The Blue Jays series continues tonight on the last day of May with one of the month’s hottest pitchers starting for the Yanks.
CC Sabathia gets the call opposite fellow lefthander J.A. Happ, who beat the Yankees last Thursday at Yankee Stadium despite Sabathia having allowed two unearned runs, two hits and one walk with seven strikeouts in seven innings. Happ was equally tough with seven innings of one-run, three-hit, three-walk, five-strikeout pitching.
Sabathia leads the major leagues in earned run average this month with 0.45 for pitchers with a minimum of 20 innings pitched and has the lowest WHIP (0.75) in the American League in May. Sabathia’s season ERA of 2.83 is the latest in a season he has held an ERA that low since Aug. 6, 2011 when it was 2.81 ERA after 25 starts. In last Thursday’s start, CC was the first Yankees starter to take a loss without allowing an earned run since Shane Greene Sept. 9, 2014 against the Royals.
The lefthander has pitched six or more innings and allowed three or fewer hits in each of his last two starts. With 2,610 career strikeouts, Sabathia is tied with Chuck Finley for 23rd place on the all-time list. In 22nd place is former Yankees pitcher David Cone at 2,668.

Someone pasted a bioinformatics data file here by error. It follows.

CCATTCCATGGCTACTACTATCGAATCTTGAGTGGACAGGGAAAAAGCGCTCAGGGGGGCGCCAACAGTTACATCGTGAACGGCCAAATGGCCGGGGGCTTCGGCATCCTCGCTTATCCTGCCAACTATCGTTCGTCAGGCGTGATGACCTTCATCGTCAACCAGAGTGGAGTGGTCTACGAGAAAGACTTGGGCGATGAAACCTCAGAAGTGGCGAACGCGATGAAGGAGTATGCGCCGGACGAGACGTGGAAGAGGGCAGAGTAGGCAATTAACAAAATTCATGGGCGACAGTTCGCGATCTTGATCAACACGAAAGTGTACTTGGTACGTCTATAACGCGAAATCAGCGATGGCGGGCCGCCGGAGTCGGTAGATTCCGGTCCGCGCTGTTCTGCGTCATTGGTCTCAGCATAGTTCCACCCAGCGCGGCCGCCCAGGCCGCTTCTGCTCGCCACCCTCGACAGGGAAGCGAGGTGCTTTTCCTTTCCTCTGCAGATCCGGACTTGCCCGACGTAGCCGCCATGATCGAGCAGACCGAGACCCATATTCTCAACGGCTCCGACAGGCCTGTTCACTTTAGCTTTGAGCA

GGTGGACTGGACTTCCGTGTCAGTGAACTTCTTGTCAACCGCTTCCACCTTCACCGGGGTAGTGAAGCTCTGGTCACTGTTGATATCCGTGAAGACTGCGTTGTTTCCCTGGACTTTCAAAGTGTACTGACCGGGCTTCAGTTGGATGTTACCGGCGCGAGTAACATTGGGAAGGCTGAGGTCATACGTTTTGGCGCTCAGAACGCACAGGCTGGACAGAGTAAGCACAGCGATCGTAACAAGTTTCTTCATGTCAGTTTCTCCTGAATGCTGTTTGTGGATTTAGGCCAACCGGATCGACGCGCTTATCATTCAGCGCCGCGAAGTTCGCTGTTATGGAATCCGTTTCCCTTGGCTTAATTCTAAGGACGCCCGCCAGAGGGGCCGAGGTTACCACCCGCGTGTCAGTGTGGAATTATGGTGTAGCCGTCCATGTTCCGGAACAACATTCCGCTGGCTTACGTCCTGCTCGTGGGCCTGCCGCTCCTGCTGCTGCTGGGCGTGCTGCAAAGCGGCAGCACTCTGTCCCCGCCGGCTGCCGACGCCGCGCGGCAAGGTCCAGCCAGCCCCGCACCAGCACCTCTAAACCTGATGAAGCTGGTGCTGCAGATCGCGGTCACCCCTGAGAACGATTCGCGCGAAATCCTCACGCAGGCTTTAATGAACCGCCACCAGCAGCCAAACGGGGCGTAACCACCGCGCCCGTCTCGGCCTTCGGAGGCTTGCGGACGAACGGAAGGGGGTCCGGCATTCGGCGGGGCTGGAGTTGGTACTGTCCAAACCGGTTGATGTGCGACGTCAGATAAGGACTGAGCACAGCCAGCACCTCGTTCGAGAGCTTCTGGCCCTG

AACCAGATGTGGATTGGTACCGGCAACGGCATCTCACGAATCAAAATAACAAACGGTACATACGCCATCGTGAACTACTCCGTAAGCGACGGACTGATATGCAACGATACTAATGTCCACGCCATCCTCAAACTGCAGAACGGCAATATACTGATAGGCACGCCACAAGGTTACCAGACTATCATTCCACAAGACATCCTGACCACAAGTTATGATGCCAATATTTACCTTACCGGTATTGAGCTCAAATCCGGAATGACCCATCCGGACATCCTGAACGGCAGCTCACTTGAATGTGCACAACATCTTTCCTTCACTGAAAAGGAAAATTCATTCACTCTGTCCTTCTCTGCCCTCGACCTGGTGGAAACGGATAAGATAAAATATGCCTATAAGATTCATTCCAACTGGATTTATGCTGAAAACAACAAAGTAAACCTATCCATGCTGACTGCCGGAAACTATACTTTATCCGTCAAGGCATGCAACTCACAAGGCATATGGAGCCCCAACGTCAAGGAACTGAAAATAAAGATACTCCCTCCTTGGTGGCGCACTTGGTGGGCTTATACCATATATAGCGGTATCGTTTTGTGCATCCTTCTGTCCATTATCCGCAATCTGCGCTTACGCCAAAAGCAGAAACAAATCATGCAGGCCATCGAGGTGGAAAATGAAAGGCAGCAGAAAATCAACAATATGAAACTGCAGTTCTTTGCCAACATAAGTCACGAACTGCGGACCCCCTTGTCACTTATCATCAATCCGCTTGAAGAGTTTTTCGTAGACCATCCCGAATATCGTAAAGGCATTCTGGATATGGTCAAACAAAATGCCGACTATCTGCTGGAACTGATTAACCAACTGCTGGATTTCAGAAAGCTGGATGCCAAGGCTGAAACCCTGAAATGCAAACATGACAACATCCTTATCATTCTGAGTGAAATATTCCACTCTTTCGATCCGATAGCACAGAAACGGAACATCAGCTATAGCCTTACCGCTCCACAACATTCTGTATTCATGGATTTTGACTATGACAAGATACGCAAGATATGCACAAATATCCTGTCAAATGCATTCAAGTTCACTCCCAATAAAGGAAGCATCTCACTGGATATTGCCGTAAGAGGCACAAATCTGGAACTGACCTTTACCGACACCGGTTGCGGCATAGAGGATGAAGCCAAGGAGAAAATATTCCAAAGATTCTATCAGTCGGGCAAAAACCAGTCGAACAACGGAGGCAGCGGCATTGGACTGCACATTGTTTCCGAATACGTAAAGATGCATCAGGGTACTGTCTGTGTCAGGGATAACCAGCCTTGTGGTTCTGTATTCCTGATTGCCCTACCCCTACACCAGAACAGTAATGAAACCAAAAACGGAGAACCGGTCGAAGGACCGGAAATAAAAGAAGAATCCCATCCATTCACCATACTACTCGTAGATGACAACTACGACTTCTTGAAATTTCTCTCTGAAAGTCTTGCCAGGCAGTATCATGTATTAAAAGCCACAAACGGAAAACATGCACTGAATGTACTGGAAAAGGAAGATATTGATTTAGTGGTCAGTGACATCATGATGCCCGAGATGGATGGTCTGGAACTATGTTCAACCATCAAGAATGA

Yankees pitchers have held both right fielder Jose Bautista and designated hitter-first baseman Edwin Encarnacion homerless through a combined 58 plate appearances this year after the pair banged 21 home runs (in 284 plate appearances) off them over the previous two seasons. Bautista (13) and Encarnacion (8) ranked first and tied for third, respectively, in homers against the Yankees over the 2014 and ’15 seasons (2014-15).
The Yankees will stop in Detroit Thursday for a 7:40 p.m. game to make up a game that was postponed April 10 because of the geniuses at ESPN who thought scheduling a Sunday Night Baseball game in Detroit in early April was a smart idea. This will be the Yankees’ first one-game series since Aug. 25, 2014 at Kansas City, when they made up a June 9, 2014 rainout at Kauffman Stadium. That make-up game preceded a scheduled six-game road trip, which coincidentally included three-game series at Detroit and Toronto. In that makeup game, RHP Michael Pineda – who will also start Thursday night at Comerica Park – allowed one run over six innings in the Yankees’ 8-1 victory over the Royals